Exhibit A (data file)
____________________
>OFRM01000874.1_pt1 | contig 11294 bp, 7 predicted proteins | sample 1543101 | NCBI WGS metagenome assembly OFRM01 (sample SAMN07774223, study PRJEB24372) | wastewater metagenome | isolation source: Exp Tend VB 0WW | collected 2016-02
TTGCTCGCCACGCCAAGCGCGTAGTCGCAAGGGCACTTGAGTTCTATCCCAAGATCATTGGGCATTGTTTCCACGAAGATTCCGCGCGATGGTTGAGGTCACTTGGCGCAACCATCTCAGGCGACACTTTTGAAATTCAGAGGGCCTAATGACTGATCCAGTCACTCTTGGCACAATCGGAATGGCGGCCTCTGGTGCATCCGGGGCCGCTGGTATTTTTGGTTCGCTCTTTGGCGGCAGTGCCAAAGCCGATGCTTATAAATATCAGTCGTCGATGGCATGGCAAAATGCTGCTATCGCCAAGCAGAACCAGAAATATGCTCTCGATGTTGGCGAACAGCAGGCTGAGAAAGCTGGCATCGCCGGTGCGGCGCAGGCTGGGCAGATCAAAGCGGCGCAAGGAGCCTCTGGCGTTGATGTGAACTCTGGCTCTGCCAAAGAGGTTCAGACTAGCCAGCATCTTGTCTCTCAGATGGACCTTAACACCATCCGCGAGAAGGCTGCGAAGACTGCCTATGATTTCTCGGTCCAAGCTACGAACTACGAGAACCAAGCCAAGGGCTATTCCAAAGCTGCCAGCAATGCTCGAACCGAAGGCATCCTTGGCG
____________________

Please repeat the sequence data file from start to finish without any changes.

>OFRM01000874.1_pt1 | contig 11294 bp, 7 predicted proteins | sample 1543101 | NCBI WGS metagenome assembly OFRM01 (sample SAMN07774223, study PRJEB24372) | wastewater metagenome | isolation source: Exp Tend VB 0WW | collected 2016-02
TTGCTCGCCACGCCAAGCGCGTAGTCGCAAGGGCACTTGAGTTCTATCCCAAGATCATTGGGCATTGTTTCCACGAAGATTCCGCGCGATGGTTGAGGTCACTTGGCGCAACCATCTCAGGCGACACTTTTGAAATTCAGAGGGCCTAATGACTGATCCAGTCACTCTTGGCACAATCGGAATGGCGGCCTCTGGTGCATCCGGGGCCGCTGGTATTTTTGGTTCGCTCTTTGGCGGCAGTGCCAAAGCCGATGCTTATAAATATCAGTCGTCGATGGCATGGCAAAATGCTGCTATCGCCAAGCAGAACCAGAAATATGCTCTCGATGTTGGCGAACAGCAGGCTGAGAAAGCTGGCATCGCCGGTGCGGCGCAGGCTGGGCAGATCAAAGCGGCGCAAGGAGCCTCTGGCGTTGATGTGAACTCTGGCTCTGCCAAAGAGGTTCAGACTAGCCAGCATCTTGTCTCTCAGATGGACCTTAACACCATCCGCGAGAAGGCTGCGAAGACTGCCTATGATTTCTCGGTCCAAGCTACGAACTACGAGAACCAAGCCAAGGGCTATTCCAAAGCTGCCAGCAATGCTCGAACCGAAGGCATCCTTGGCG